The malware that caused a major breach for Target has struck again.
Dairy Queen appears to be the latest victim of a malware breach that would affect as many as 1,000 U.S. businesses.
Authorities are investigating the malware, known as “Backoff” that my have been found on the computer systems of some Dairy Queen restaurants.
The fast food and ice cream chain based in Edina, Minnesota, told the Star Tribune that it found out about a possible hack when the website Krebs on Security reported on a pattern of fraud dating back to June.
Dairy Queen operates about 6,300 restaurants around the country, but franchise owners are not required by headquarters to reports fraud to a centralized location, company spokesman Dean peters told the Business Journal.
The Dairy Queen chain confirmed Thursday it had been in contact with the U.S. Secret Service about “suspicious activity” related to Backoff, a strain of malware that attacks point-of –service machines discovered last October. Dairy Queen said it was investigating the breach and did not yet know how many stores or customers had been affected.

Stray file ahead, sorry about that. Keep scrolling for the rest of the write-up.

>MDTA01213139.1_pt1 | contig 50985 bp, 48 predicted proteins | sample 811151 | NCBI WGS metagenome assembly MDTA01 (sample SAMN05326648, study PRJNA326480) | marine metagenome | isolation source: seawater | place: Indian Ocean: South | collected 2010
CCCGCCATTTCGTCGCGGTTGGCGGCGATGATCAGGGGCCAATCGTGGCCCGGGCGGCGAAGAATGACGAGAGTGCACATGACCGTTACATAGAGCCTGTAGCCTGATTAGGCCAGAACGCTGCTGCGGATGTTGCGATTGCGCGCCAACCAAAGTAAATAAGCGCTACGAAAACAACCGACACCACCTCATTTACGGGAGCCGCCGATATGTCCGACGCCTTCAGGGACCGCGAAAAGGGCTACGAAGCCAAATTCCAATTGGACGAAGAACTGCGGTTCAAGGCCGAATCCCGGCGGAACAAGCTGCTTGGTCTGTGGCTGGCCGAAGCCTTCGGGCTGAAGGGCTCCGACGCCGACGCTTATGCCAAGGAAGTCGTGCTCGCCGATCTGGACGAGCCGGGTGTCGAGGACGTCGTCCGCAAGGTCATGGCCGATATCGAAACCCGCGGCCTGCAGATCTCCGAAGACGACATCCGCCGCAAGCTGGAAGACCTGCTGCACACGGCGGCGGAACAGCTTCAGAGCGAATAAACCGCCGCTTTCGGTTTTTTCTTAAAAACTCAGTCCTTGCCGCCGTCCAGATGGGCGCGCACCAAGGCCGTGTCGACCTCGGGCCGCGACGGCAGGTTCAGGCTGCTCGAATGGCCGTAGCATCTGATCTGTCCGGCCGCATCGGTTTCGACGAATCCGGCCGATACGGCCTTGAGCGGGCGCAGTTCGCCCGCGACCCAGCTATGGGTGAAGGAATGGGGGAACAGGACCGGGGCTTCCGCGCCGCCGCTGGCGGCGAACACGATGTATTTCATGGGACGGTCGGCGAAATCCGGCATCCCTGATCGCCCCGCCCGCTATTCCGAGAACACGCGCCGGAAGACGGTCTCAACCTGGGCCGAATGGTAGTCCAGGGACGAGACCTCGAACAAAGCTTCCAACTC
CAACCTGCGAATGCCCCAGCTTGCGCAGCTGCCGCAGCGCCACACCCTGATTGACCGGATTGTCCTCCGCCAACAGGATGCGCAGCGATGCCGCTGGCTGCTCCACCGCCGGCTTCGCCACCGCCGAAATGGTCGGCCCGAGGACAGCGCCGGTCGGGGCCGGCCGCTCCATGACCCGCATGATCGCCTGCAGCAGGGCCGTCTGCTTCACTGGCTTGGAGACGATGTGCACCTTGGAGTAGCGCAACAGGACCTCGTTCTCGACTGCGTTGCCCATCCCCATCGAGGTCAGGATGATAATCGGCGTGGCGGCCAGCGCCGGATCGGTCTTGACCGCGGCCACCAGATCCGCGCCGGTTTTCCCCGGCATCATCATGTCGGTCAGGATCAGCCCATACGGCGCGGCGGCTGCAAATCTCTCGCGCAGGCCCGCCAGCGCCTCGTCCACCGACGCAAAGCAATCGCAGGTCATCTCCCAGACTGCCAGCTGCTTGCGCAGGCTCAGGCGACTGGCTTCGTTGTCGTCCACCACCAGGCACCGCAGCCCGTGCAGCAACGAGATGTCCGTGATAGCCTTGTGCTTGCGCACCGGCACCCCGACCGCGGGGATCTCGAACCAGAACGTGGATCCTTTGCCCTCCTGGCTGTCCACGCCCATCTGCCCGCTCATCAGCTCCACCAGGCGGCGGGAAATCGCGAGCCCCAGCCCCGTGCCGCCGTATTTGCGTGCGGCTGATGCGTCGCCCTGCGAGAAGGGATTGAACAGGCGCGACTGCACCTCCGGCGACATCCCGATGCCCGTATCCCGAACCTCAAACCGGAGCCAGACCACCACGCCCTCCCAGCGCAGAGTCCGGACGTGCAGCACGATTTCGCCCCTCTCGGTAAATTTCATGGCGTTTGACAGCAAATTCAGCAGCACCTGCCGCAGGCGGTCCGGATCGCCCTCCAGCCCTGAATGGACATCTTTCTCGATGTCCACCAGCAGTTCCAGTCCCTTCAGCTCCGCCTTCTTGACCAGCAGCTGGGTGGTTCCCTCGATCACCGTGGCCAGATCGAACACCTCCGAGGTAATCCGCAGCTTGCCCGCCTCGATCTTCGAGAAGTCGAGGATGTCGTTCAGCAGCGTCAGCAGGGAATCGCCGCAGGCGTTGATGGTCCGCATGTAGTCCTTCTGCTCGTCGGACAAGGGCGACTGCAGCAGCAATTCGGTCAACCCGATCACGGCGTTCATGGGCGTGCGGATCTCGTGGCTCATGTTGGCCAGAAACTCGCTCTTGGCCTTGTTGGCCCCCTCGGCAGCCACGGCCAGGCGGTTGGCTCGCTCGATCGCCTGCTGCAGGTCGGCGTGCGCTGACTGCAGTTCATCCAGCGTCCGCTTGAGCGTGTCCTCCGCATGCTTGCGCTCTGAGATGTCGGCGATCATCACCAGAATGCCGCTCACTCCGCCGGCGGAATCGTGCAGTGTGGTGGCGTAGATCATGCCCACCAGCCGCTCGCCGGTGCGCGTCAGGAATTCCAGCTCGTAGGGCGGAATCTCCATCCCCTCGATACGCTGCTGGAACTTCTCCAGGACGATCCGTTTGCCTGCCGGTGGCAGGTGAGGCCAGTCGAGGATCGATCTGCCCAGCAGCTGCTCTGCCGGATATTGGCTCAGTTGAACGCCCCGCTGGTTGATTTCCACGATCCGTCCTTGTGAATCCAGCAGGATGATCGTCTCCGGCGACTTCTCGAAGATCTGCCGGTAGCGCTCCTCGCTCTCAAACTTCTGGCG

“We are gathering information from a number of sources, including law enforcement, credit card companies and processors,” Dairy Queen said in a statement. “The protection of customer data is a top priority for us and our franchisees, and we take it seriously.”
The Department of Homeland Security says Backoff is a point of sale malware that exploits “businesses’ administrator accounts remotely” and exfiltrates “consumer payment data. “The department says the malware was released last October, but was undectable to current anti-malware software. It’s believed to have infected more than 1,000 U.S. businesses, and DHS is urging firms to check for infection.
Backoff most recently hit Eden Prairie, Minnesota-based supermarket chain Supervalu and United Parcel Service earlier this month.
Cybersleuth Brian Krebs, who also broke the news of last fall’s massive Target breach , began reporting on the apparent Dairy Queen hack on August 14, after he was contacted by a Midwestern credit union complaining of a rash of more than 50 customers who had been victimized by card fraud.
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